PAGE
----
The two biggest political scandals in the news right now – the Mark Norman trial, and the Trudeau/SNC-Lavalin controversy – were exposed by a reliable source who secretly shared information with a journalist. Increasingly this is only viable way that scandals are brought to the public’s attention in this country.
More traditional methods of uncovering corruption – access to information laws, and whistleblower protections that are supposed to encourage employees to disclose wrongdoing – are increasingly irrelevant. As to the former, we know that much information is categorically off limits, delayed, destroyed, not recorded, or access . . . [more]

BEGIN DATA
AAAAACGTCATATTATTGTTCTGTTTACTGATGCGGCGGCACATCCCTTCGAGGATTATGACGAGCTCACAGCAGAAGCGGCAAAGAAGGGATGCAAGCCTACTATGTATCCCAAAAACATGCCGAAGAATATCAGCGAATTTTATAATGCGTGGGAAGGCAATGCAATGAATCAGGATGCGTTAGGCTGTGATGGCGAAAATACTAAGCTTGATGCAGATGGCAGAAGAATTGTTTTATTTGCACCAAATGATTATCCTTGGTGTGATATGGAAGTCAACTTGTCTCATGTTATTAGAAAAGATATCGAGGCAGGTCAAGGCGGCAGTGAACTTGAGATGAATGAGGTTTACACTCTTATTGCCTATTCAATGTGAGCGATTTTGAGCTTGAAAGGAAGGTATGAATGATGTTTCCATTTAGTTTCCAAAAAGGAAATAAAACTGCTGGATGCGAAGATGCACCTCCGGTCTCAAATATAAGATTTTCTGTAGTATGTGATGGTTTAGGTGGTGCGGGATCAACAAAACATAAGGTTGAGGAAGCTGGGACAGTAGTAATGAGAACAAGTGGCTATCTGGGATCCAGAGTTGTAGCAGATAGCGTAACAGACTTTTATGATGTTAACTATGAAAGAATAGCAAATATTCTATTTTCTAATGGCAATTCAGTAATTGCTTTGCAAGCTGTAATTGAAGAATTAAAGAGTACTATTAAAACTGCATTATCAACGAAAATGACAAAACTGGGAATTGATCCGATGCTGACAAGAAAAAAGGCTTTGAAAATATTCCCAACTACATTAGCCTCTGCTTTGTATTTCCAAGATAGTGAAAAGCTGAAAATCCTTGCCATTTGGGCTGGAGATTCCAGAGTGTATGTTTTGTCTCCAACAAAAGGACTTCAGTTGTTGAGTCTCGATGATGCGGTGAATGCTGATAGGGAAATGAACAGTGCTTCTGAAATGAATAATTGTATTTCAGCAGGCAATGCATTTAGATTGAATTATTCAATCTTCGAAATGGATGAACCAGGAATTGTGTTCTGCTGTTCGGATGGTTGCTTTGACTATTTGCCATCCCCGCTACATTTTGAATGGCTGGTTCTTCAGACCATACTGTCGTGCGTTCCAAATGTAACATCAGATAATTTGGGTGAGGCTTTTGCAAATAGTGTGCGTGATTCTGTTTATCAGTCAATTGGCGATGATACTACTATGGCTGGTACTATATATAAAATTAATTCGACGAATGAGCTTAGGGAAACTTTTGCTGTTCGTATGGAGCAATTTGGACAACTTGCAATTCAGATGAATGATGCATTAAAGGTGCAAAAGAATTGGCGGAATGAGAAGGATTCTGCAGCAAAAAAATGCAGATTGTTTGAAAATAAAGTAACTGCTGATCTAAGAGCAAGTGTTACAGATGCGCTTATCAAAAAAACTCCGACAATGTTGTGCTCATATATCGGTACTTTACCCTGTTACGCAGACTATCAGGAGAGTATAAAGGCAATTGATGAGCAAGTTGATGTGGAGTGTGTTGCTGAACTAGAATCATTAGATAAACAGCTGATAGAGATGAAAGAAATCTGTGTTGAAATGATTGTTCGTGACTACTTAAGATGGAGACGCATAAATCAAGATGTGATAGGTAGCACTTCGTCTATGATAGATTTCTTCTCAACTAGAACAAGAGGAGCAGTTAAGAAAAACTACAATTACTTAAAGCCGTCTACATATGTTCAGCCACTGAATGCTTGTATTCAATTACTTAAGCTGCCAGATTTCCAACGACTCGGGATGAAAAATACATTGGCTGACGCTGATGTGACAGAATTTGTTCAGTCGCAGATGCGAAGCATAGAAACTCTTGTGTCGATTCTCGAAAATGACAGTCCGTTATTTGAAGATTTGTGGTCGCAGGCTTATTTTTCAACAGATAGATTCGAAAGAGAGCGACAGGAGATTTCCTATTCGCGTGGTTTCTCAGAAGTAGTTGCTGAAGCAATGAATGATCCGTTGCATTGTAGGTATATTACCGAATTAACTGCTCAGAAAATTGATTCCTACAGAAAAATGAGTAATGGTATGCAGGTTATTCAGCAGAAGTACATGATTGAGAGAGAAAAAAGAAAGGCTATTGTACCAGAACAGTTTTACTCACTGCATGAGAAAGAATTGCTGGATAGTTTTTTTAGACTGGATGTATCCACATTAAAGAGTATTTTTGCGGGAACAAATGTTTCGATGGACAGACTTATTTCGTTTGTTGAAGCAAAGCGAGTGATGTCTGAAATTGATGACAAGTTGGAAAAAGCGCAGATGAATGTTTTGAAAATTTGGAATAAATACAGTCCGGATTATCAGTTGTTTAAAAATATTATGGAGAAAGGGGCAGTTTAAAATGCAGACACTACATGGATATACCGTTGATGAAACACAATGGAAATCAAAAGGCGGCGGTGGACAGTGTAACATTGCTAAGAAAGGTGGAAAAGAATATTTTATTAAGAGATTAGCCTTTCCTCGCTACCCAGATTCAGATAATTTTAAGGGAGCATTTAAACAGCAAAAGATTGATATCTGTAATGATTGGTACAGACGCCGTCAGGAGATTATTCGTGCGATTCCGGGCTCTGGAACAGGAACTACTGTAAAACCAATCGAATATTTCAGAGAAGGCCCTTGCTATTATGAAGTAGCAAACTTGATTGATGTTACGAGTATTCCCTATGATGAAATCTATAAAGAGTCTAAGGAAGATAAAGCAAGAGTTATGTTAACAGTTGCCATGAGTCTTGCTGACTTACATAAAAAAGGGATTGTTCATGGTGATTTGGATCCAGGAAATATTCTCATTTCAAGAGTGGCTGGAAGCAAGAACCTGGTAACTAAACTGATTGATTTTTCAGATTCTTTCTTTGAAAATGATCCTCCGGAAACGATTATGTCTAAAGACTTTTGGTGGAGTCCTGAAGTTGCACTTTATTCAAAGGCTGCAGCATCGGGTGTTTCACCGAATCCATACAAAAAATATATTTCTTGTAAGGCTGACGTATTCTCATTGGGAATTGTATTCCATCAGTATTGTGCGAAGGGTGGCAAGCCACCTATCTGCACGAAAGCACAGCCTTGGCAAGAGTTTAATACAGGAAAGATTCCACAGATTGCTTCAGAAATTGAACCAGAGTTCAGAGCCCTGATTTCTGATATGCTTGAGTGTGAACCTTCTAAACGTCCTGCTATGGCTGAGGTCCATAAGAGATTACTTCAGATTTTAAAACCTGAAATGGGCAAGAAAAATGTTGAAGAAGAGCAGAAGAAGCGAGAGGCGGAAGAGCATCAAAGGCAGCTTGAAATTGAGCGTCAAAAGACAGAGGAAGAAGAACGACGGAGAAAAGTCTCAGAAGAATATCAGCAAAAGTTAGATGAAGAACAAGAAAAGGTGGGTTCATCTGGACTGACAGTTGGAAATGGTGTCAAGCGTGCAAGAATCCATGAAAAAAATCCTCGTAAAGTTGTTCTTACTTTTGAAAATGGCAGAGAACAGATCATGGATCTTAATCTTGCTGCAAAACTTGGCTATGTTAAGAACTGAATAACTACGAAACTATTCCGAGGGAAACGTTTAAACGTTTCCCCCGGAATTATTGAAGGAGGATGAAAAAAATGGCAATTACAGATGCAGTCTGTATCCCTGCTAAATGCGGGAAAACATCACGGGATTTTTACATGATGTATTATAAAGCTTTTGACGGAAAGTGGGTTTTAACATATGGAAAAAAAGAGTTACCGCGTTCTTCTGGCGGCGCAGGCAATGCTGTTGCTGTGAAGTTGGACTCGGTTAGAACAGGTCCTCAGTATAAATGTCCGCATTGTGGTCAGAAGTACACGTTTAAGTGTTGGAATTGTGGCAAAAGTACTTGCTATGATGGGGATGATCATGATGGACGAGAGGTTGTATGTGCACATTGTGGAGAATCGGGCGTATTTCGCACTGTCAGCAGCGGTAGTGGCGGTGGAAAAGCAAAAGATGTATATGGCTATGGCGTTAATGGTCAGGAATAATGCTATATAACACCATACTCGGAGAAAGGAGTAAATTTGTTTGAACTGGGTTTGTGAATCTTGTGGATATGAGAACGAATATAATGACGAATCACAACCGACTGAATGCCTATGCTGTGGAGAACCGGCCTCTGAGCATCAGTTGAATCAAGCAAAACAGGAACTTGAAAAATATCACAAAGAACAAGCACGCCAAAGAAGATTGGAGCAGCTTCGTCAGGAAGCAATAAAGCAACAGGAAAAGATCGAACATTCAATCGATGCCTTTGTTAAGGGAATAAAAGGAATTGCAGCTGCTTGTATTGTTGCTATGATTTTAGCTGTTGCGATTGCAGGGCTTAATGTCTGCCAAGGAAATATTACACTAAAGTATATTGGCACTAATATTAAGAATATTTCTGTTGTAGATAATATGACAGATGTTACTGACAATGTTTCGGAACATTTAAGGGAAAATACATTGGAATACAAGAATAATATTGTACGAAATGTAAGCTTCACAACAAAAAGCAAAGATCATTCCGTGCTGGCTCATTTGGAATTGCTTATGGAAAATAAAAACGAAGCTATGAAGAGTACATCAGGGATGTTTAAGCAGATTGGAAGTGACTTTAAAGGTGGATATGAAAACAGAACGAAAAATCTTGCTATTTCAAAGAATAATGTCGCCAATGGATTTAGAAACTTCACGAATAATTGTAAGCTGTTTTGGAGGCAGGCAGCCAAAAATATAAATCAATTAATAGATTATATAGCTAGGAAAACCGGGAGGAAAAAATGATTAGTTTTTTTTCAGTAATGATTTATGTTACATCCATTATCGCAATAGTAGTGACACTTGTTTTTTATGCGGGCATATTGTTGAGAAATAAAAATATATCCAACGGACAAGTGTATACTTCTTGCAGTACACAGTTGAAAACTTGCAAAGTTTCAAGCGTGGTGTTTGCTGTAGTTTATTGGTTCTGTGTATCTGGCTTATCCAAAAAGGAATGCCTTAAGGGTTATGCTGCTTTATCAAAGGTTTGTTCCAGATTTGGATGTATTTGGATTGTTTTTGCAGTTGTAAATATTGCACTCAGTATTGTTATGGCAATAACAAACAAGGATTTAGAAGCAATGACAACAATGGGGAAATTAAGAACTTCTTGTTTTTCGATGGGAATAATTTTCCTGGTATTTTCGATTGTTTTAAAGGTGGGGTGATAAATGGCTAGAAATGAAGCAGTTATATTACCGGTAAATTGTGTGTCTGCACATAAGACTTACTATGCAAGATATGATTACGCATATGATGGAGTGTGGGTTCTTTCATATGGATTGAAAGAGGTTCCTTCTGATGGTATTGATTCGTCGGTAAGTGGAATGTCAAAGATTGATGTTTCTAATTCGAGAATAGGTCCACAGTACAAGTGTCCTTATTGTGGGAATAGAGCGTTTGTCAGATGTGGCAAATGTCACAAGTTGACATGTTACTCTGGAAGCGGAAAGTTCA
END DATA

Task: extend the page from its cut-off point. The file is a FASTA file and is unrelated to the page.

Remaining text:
Each Monday we present brief excerpts of recent posts from five of Canada’s award-winning legal blogs chosen at random* from more than 80 recent Clawbie winners. In this way we hope to promote their work, with their permission, to as wide an audience as possible.
Crossroads Family Law Blog
Unbundled legal services an underused access-to-justice solution
Unbundled legal services can fill the access-to-justice gap left by spiralling legal fees and dwindling legal
The interaction between law enforcement and notions of privacy in the security of our homes has always been a special focus of s. 8 Charter rights. The treatment of the home as a special place in the law was described by Justice Binnie in R. v. Tessling as a nuanced hierarchy protecting privacy of places, used to evaluate the reasonableness of a person’s expectation of privacy.
This privacy interest is not absolute, and although the “dwelling house” enjoys the greatest expectation of privacy, the perimeter space around the home enjoys a diluted measure of this same expectation.
One example of . . . [more]